CWG: Pioneer James McDowell

Pioneer James McDowell

James Valentine McDowell was born in Ashburton, Devon, on 2nd January 1865. He was one of eight children to William and Louisa McDowell. William was a labourer, and this was a trade that James also took up when he left school.

In the summer of 1884, James was brought up to the Devon Assizes in Exeter, on the charge of attempted suicide. A local newspaper reported that:

It appeared that on June 13th the prisoner, fully dressed, was seen lying at full length in the Yeo, his head resting on a stone, but the remainder of his body was under water. The stream, however, was but three feet deep and six feet wide at this particular point, so the actual danger was not very great.

A witness seeing the position of the prisoner called upon him to come out of the water. He did so. He was very drunk. On leaving the Yeo, the prisoner proceeded towards the Dart, and on his way wished the witness to bid his father and mother good bye. Arrived at the Dart the prisoner attempted to throw himself into the water, but was prevented and handed over to the police.

When in custody the prisoner said this was the second time he had been in the water: next time should be more lucky. Subsequently, however, he stated that he only went to the Yeo for a wash, and this statement he now repeated.

The jury returned a verdict of not guilty, and his Lordship, in discharging the prisoner, advised him next time he wanted a bath not to get drunk beforehand, or he might find himself in deeper water than that in which he was discovered on the present occasion.

Western Times: Saturday 26th July 1884

The same Assizes saw trials for embezzlement, horse stealing, larceny, stack-burning and endeavouring to conceal the birth of a child. The alleged perpetrator of a count of buggery was found not guilty (his alleged offence not named in the same newspaper), while a Henry Davy, 51, was sentenced to 18 months’ hard labour for indecently assaulting a 6 year old girl.

The following year found James back on track. He married local woman Mary Ellen Ellery; the couple set up home in Ashburton and went on to have seven children. The family settled into a routine – James worked as a mason’s labourer; in his spare time, he joined the 3rd Devon Militia. His and Mary’s daughters found work as wool spinners, while their sons also got into labouring work.

War came to Europe in 1914; despite his age, James wanted to play his part. He enlisted when the call came, joining the Royal Engineers as a Pioneer on 19th August 1915. Within a week he was sent to France, and this is where he stayed for the duration of the war.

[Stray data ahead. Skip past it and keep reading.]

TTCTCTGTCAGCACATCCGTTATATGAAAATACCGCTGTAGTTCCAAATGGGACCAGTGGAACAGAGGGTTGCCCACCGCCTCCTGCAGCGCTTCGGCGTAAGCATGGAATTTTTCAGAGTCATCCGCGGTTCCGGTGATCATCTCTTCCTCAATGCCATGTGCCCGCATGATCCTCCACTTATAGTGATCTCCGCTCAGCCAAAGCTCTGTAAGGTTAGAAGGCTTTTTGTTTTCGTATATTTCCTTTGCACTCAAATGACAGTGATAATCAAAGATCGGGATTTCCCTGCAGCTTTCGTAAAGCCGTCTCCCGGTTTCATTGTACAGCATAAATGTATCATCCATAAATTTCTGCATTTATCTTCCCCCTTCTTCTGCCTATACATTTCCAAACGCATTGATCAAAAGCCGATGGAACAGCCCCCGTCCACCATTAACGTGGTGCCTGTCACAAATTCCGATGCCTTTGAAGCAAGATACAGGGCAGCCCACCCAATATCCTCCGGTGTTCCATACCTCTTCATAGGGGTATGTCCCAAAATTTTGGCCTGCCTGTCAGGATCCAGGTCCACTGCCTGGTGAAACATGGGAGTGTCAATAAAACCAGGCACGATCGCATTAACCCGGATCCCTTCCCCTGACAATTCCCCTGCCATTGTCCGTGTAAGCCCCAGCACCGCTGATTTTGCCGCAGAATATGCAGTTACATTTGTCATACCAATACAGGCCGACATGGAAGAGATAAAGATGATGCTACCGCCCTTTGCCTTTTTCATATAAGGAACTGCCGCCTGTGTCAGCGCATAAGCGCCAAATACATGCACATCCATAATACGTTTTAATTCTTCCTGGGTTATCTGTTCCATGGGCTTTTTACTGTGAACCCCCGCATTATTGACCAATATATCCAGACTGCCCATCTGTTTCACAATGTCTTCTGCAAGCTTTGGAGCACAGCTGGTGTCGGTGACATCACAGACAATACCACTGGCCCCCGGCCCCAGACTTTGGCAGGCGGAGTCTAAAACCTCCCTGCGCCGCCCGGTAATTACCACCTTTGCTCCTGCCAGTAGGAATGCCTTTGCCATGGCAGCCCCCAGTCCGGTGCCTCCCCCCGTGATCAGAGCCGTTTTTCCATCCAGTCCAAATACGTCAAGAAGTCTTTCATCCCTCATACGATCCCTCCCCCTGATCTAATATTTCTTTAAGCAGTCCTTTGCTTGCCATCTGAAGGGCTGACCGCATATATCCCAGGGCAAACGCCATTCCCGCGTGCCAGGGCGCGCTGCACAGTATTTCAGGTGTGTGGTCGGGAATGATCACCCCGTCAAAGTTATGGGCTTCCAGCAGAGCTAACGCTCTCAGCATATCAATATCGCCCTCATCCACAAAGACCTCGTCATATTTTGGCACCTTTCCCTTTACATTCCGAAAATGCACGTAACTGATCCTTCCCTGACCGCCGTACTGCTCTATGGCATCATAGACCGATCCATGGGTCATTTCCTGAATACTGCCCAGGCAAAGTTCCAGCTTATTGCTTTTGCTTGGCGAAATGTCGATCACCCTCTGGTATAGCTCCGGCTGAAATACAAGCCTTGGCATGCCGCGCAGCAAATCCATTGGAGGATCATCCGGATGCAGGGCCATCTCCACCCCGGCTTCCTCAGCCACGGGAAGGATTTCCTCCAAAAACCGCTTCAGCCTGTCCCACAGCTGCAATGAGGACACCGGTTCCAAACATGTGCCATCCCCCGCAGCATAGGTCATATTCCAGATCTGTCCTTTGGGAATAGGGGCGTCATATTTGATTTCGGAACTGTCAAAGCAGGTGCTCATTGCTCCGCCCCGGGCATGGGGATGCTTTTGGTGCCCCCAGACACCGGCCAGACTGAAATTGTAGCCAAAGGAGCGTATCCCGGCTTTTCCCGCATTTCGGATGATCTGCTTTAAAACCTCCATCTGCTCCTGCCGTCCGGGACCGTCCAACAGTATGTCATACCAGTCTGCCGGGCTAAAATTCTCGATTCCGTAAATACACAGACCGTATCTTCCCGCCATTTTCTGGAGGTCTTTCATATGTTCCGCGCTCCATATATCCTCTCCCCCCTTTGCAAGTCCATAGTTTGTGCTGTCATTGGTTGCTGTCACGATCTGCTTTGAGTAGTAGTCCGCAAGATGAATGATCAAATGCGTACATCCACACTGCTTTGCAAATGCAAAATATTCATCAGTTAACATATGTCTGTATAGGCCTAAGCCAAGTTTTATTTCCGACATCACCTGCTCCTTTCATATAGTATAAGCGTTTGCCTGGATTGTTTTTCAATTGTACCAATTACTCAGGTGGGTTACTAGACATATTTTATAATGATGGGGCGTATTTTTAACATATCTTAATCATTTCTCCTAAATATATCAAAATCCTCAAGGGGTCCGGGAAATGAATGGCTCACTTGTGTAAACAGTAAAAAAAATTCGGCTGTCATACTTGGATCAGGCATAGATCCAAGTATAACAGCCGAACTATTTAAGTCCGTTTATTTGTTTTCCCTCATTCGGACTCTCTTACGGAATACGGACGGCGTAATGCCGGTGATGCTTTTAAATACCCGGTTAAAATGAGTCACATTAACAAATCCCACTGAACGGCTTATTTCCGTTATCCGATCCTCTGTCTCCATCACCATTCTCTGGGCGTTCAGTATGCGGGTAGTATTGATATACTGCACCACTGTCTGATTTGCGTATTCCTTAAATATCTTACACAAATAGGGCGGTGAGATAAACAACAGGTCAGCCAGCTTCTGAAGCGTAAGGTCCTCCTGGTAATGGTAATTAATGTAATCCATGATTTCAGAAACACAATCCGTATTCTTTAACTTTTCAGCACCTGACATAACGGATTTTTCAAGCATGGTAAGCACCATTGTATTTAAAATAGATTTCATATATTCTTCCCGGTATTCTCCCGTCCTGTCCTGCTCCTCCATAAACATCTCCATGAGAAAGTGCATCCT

Pioneer McDowell returned to England on furlough on 2nd February 1919, and was waiting to be demobbed. However, tragedy struck before that became a reality, the same newspaper picking up the story some thirty-five years later:

An Ashburton man named James McDowell, aged about 56 years, a private in the Royal Engineers Labour Battalion, who joined up in August 1915, and had been in France continuously since that time, was found drowned in the mill leat of the the River Yeo at the rear of the cottages in Kingsbridge-lane early on Saturday morning.

He left his home at Great Bridge about 8:30 on Friday night for a short time. To get to the town he had to pass along by the river, which was running very high through the recent heavy rain, and it is supposed that he must have fallen in and had been washed down to where he was found, which was a considerable distance.

He had been demobilised, and was on furlough, and every sympathy is expressed for the family on their sad loss. Dowell [sic] who was well known and was of a jovial disposition, leaves a widow and grown up family.

Western Times: Monday 24th February 1919

Later that week, a summary of the inquest was printed:

Dr EA Ellis said he found a ragged cut over deceased’s left eyebrow, but otherwise there was no sign of violence. The cut was inflicted before death. A post mortem revealed that the cause of death was drowning. His theory was that deceased fell into the river, his head coming into contact with a stone, which inflicted the wound and caused unconsciousness. The spot where the accident was supposed to have happened, he thought, was unsafe and dangerous.

…the jury returned a verdict that the deceased was found drowned, caused by accidentally falling over the wall at the top of North Street… and they wished… to call the attention of the responsible authorities to the danger at this spot, and to the unsatisfactory state of the lighting there.

Western Times: Friday 28th February 1919.

Pioneer James Valentine McDowell drowned on 21st February 1919: he was 56 years of age. His body was laid to rest in the graveyard of St Andrew’s Church in his home village.


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